“Do you wanna see me naked lover? Do you want to peek underneath the cover?” These lyrics from a leaked Lady Gaga track, “Burqa,” as I learned from a gay Muslim friend, provoked the blogger at Post Modern Veil (PMV) to write, “Why is it that white pop stars are so unoriginal that they have to ridicule, mock and appropriate other cultures to garner attention?” Thus our summer of protest and boycott yields a culture clash. Let’s have a peek.
PMV says, “Lady Gaga is an American cultural icon, and thereby, an extension of the imperialist and capitalist propaganda industry of the USA. Gaga’s obsession with Muslim women … is strategic and in line with America’s foreign policy, militaristic endeavors and orientalist understandings of the Muslim other….”
Wow, thanks for sharing! PMV translates Gaga’s statement supporting LGBT Russians, “We will fight for your freedom,” as “We will bomb the oppression out of you.” This is an easy mistake to make; I blame the grenade dress.
Much of PMV’s screed has as little to do with Gaga as the song itself has to do with the lives of women who wear burqas. Blogger and singer are each advancing an agenda. In Gaga’s case, she reduces the burqa to a fetish object, a tool of self-promotion that exoticizes rather than examines.
But set aside pop singers who exploit other people’s lives to strike revolutionary poses. PMV’s invective is about more than a cheesy demo from a shock artist. If criticizing other countries’ mistreatment of women is a form of cultural imperialism, that suggests misogyny is okay as long as it’s part of your culture, and human rights defenders are neo-colonialists.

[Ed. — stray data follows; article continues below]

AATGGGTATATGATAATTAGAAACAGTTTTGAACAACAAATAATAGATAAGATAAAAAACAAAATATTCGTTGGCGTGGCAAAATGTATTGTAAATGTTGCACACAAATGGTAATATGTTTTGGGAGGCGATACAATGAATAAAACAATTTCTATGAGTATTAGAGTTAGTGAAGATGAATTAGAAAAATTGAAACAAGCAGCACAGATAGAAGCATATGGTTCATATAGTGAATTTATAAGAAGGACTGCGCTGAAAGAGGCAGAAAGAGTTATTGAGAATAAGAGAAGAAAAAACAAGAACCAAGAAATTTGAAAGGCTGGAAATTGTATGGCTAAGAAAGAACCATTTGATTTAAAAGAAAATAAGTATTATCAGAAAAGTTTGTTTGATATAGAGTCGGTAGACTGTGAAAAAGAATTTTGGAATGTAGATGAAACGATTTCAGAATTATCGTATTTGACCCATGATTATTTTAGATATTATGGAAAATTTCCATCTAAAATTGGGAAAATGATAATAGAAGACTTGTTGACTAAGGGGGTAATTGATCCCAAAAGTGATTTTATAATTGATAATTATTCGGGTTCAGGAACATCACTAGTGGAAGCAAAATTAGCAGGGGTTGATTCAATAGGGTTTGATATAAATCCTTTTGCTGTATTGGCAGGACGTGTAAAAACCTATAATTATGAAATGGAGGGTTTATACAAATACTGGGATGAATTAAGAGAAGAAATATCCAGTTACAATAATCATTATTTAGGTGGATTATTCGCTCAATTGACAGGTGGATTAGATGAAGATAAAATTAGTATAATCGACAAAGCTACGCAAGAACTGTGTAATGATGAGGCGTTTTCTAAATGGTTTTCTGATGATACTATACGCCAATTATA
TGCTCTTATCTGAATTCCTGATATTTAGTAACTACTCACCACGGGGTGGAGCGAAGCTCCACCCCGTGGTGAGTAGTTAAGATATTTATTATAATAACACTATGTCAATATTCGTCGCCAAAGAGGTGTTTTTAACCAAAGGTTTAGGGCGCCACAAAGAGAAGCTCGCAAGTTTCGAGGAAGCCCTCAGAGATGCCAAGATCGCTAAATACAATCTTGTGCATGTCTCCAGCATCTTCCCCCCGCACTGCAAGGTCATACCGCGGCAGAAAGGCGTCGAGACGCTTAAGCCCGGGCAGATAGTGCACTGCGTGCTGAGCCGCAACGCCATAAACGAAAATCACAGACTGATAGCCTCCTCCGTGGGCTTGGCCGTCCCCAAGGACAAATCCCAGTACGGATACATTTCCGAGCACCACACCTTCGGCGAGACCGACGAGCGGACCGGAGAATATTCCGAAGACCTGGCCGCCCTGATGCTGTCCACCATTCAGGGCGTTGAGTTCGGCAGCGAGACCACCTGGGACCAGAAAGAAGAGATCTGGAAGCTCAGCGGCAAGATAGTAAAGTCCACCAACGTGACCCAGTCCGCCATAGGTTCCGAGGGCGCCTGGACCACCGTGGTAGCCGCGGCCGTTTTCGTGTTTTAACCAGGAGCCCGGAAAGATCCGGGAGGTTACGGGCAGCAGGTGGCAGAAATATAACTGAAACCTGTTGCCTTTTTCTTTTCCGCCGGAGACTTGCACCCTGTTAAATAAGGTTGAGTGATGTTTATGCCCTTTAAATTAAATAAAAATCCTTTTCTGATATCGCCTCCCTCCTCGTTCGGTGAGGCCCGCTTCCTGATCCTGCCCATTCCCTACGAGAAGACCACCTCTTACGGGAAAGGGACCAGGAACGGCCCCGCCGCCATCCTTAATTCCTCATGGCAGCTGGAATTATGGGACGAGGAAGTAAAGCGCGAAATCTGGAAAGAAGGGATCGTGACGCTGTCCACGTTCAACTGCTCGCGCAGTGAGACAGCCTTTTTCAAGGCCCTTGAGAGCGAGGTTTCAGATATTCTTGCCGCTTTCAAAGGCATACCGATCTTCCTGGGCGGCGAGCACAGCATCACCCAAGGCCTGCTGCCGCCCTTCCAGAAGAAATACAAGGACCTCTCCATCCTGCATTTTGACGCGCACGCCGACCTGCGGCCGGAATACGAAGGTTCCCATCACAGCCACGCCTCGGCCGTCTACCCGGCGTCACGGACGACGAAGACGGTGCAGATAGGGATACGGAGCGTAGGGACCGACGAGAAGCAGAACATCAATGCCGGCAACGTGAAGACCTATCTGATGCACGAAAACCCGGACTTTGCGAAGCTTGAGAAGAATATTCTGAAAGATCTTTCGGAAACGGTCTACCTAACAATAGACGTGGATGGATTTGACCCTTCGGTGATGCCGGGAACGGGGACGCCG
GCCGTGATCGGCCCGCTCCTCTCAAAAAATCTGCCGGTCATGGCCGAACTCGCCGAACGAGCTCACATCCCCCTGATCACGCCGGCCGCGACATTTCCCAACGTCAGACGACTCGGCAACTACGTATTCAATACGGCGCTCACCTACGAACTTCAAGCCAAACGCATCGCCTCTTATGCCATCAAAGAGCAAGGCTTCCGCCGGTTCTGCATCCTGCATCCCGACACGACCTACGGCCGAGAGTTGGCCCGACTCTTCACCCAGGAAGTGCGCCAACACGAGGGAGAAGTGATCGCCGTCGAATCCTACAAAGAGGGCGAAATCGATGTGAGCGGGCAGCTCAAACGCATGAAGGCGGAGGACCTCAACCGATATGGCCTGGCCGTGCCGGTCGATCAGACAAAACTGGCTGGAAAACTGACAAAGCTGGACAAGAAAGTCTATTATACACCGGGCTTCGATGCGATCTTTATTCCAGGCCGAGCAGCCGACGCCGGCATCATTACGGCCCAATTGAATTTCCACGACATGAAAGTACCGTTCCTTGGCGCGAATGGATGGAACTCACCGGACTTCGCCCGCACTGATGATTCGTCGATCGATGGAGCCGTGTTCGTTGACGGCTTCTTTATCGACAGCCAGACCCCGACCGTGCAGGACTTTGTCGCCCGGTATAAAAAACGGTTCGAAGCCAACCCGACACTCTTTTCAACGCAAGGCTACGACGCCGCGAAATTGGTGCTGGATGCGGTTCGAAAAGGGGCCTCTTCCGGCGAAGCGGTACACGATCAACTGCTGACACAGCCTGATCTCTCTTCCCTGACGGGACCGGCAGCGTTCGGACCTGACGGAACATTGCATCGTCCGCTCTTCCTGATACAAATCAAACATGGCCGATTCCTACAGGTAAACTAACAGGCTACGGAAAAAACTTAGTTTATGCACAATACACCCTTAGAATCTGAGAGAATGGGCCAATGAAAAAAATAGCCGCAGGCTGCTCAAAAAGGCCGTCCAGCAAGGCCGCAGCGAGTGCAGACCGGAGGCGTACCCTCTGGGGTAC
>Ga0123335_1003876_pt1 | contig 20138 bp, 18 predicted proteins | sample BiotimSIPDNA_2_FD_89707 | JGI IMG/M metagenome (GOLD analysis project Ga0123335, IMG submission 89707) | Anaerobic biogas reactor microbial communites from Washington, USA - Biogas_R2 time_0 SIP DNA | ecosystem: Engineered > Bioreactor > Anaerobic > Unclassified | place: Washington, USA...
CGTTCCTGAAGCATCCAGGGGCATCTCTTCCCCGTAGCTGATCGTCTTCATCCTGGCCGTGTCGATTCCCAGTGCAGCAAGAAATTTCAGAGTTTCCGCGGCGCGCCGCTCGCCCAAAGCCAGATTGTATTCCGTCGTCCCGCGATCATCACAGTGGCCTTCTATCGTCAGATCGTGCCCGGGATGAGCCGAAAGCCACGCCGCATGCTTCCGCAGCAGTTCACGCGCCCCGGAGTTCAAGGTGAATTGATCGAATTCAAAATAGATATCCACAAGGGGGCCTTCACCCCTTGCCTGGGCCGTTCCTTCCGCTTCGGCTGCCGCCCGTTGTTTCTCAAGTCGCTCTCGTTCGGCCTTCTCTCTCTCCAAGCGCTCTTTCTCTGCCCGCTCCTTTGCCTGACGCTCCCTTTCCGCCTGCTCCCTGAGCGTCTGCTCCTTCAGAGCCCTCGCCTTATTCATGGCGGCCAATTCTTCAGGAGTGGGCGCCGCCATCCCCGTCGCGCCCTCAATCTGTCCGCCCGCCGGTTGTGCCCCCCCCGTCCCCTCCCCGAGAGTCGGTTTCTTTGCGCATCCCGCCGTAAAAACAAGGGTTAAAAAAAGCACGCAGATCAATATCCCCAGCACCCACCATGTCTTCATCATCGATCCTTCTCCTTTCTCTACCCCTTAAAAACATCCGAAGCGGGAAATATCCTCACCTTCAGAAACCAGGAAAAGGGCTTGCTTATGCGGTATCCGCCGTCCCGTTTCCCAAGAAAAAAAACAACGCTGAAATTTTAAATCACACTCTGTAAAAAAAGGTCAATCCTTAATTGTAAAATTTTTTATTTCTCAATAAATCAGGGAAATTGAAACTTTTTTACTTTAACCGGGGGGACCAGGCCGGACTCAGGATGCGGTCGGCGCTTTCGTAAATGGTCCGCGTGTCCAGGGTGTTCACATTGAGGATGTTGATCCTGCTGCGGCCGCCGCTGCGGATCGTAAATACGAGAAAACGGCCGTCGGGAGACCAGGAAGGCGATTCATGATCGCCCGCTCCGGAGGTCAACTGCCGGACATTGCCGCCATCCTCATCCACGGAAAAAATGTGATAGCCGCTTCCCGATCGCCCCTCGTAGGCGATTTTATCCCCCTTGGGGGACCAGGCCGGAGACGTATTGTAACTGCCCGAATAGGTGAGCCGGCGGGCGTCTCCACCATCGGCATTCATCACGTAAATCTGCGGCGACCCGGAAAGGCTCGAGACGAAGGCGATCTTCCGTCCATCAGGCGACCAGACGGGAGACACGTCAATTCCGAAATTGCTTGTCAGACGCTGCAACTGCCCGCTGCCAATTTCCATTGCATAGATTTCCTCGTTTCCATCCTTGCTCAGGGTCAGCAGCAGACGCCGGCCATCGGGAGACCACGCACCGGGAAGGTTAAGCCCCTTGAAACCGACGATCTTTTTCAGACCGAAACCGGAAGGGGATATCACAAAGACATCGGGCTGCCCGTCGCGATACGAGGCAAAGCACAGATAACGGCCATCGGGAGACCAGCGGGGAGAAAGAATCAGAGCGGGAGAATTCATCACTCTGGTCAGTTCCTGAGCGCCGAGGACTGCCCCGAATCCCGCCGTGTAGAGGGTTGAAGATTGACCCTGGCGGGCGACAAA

No. We can respect religious diversity while disagreeing with particular practices. I criticize the French for prohibiting religious veiling, just as I criticize governments that require it. But dress codes are not the only issue. There is a wide range of policies, many of them pre-Islamic, regarding women in the Muslim world. To weigh in usefully, we must study both lives and laws. For example, veiled women in America often encounter hostile stares and police stops; but they enjoy constitutional protections unavailable to dissenters in many nations.
It is fair to ask Americans concerned about the rights of Muslim women to begin with Saudi Arabia, whose repression receives American subsidies. Hypocrisy is a poor beginning for a global conversation. But it is hardly better to begin with a ritual branding of all things Western as oppression. Speaking of which, are Western science and medicine also to be rejected? That would be like driving off a cliff to avoid an accident.
Neither the West nor Islam is monolithic. Calling unwelcome messages “propaganda” infantilizes people in the global South who willingly partake of American culture. A marketing campaign is not a military invasion. Aggressive advertising cannot long conceal an inferior product, any more than angry sloganeering changes minds.
As for unsolicited expressions of solidarity, the question is whether we bother to consult those we seek to help, such as Islamic feminists. As for appropriation, whether of ideas or music, it occurs in both directions when different cultures collide. A better question is whether a particular act of appropriation is done well or poorly.
My late colleague Frank Kameny used to say, “What the world needs is more and better blasphemy.” I would put it less provocatively, but Frank was right. One person’s free speech is another person’s sacrilege. We cannot square that circle. Attempting to police offensive religious or cultural critiques, as some liberal countries do, falls afoul of America’s First Amendment, which allows vigorous religious and political disagreement. I think America is better for that. So call me names.
Richard J. Rosendall is a writer and activist. He can be reached at email@example.com.